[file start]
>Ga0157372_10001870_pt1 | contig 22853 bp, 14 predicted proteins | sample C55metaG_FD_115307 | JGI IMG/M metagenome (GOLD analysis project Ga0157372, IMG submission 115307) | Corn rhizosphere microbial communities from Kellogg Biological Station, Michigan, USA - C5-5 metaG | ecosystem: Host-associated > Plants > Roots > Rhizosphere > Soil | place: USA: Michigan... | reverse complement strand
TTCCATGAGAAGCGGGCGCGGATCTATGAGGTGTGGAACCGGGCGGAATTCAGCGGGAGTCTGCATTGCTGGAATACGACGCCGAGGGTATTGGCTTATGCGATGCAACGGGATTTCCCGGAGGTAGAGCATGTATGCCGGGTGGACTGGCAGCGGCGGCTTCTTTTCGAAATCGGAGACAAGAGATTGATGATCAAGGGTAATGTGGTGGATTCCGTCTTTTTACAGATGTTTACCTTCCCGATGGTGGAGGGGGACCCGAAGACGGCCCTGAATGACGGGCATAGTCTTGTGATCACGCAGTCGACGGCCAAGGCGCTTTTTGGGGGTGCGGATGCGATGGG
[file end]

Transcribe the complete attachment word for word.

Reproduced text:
>Ga0157372_10001870_pt1 | contig 22853 bp, 14 predicted proteins | sample C55metaG_FD_115307 | JGI IMG/M metagenome (GOLD analysis project Ga0157372, IMG submission 115307) | Corn rhizosphere microbial communities from Kellogg Biological Station, Michigan, USA - C5-5 metaG | ecosystem: Host-associated > Plants > Roots > Rhizosphere > Soil | place: USA: Michigan... | reverse complement strand
TTCCATGAGAAGCGGGCGCGGATCTATGAGGTGTGGAACCGGGCGGAATTCAGCGGGAGTCTGCATTGCTGGAATACGACGCCGAGGGTATTGGCTTATGCGATGCAACGGGATTTCCCGGAGGTAGAGCATGTATGCCGGGTGGACTGGCAGCGGCGGCTTCTTTTCGAAATCGGAGACAAGAGATTGATGATCAAGGGTAATGTGGTGGATTCCGTCTTTTTACAGATGTTTACCTTCCCGATGGTGGAGGGGGACCCGAAGACGGCCCTGAATGACGGGCATAGTCTTGTGATCACGCAGTCGACGGCCAAGGCGCTTTTTGGGGGTGCGGATGCGATGGG